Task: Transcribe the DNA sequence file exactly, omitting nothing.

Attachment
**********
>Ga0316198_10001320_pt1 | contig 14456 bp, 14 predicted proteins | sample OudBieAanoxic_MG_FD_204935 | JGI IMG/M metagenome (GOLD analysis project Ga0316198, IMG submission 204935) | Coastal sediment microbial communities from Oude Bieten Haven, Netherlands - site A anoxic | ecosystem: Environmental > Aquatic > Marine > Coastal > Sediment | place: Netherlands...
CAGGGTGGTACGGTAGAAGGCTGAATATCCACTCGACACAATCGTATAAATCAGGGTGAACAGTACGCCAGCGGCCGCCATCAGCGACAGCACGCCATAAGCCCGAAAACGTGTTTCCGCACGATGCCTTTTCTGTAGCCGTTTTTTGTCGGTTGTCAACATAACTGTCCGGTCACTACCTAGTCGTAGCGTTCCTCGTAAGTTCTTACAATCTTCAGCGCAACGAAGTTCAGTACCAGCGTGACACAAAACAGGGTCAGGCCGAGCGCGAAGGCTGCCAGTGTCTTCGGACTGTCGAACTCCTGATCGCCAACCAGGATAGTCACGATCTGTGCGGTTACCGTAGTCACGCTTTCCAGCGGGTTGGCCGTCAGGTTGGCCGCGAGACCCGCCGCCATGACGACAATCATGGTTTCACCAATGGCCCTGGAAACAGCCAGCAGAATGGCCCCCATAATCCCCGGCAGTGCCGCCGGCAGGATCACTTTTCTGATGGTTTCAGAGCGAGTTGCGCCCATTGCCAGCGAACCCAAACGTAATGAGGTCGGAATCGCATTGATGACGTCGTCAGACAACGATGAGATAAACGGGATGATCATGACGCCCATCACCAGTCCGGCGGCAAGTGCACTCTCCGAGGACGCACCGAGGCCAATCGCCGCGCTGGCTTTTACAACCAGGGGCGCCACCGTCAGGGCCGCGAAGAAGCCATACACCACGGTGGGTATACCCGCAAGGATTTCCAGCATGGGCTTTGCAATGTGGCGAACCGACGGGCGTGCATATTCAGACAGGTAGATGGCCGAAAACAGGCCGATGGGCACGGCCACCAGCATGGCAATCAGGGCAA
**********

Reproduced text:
>Ga0316198_10001320_pt1 | contig 14456 bp, 14 predicted proteins | sample OudBieAanoxic_MG_FD_204935 | JGI IMG/M metagenome (GOLD analysis project Ga0316198, IMG submission 204935) | Coastal sediment microbial communities from Oude Bieten Haven, Netherlands - site A anoxic | ecosystem: Environmental > Aquatic > Marine > Coastal > Sediment | place: Netherlands...
CAGGGTGGTACGGTAGAAGGCTGAATATCCACTCGACACAATCGTATAAATCAGGGTGAACAGTACGCCAGCGGCCGCCATCAGCGACAGCACGCCATAAGCCCGAAAACGTGTTTCCGCACGATGCCTTTTCTGTAGCCGTTTTTTGTCGGTTGTCAACATAACTGTCCGGTCACTACCTAGTCGTAGCGTTCCTCGTAAGTTCTTACAATCTTCAGCGCAACGAAGTTCAGTACCAGCGTGACACAAAACAGGGTCAGGCCGAGCGCGAAGGCTGCCAGTGTCTTCGGACTGTCGAACTCCTGATCGCCAACCAGGATAGTCACGATCTGTGCGGTTACCGTAGTCACGCTTTCCAGCGGGTTGGCCGTCAGGTTGGCCGCGAGACCCGCCGCCATGACGACAATCATGGTTTCACCAATGGCCCTGGAAACAGCCAGCAGAATGGCCCCCATAATCCCCGGCAGTGCCGCCGGCAGGATCACTTTTCTGATGGTTTCAGAGCGAGTTGCGCCCATTGCCAGCGAACCCAAACGTAATGAGGTCGGAATCGCATTGATGACGTCGTCAGACAACGATGAGATAAACGGGATGATCATGACGCCCATCACCAGTCCGGCGGCAAGTGCACTCTCCGAGGACGCACCGAGGCCAATCGCCGCGCTGGCTTTTACAACCAGGGGCGCCACCGTCAGGGCCGCGAAGAAGCCATACACCACGGTGGGTATACCCGCAAGGATTTCCAGCATGGGCTTTGCAATGTGGCGAACCGACGGGCGTGCATATTCAGACAGGTAGATGGCCGAAAACAGGCCGATGGGCACGGCCACCAGCATGGCAATCAGGGCAA